“Strangeness is a recommendation to me, you know.”
“I was depending on that.”
After his recent stint in the army intelligence service, literary detective Henry Gamadge is sure he’ll never be surprised by anything again. That’s before he is hired by Harriet Clayborn Leeder to supervise the opening of a sealed room in her family home. The Clayborns expect the room to contain their long-awaited inheritance: a jar of buttons.
“Just do me one favor…Don’t get interested in my affairs. Three people dead in two days, two suicides and one probable murder. Keep away from me, will you? You’re poison.”
Normally, literary detective Henry Gamadge wouldn’t take on this kind of job, a simple appraisal of correspondence. He’s willing to make an exception when the letters belonged to Paul Bradlock. An iconic author of the Lost Generation, Bradlock outlived his time and died in obscurity at a young age. In fact, Gamadge seems to recall that he died of violence. But there was too much going on in the world in 1945 for anyone to pay attention to a has-been like Bradlock.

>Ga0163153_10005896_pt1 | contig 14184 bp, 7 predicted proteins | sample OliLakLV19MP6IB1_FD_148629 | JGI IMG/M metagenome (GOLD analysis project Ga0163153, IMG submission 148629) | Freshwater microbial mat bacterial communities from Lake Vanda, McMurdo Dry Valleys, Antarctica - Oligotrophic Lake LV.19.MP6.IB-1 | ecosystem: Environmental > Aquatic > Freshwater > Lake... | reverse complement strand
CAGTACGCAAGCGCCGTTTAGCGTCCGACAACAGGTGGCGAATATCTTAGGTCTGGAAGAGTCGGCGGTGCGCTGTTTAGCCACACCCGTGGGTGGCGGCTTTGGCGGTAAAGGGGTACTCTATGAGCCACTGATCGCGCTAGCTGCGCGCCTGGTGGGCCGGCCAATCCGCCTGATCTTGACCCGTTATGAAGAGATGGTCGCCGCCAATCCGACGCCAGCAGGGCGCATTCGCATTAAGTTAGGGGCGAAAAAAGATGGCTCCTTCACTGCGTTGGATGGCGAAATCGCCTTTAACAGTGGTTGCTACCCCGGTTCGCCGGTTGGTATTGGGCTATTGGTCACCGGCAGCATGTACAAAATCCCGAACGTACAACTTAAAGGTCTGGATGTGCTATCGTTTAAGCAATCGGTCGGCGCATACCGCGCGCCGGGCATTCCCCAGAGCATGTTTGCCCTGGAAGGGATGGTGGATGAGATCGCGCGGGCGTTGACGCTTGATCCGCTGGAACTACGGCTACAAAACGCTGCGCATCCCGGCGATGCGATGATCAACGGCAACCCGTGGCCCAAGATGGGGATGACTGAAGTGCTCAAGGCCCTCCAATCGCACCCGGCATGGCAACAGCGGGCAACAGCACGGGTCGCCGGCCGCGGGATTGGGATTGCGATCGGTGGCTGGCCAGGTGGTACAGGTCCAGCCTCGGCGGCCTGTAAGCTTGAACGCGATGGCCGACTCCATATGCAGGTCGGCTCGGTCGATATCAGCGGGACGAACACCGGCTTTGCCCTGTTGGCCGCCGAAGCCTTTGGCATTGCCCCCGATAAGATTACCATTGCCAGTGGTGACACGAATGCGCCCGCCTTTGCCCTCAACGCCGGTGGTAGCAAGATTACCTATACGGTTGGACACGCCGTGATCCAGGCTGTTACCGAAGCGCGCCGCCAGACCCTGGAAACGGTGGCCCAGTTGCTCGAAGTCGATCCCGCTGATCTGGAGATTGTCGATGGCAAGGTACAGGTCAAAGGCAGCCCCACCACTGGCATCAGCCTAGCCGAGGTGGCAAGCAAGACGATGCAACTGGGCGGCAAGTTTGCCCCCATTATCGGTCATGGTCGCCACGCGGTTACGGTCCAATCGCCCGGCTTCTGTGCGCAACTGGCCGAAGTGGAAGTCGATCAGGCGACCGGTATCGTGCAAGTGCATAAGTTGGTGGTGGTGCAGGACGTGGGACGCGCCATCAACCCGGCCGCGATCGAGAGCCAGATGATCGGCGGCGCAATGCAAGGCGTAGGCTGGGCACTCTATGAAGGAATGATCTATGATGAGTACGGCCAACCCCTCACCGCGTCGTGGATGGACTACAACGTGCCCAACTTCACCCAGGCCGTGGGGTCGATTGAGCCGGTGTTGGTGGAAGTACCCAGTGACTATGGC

Maybe they should have, as his papers may hold the clue to a lost Chaucer manuscript. Gamadge finds himself juggling Bradlock’s murder, a suicide that might not be, and the search for a potentially priceless document. What began as a routine job has turned deadly.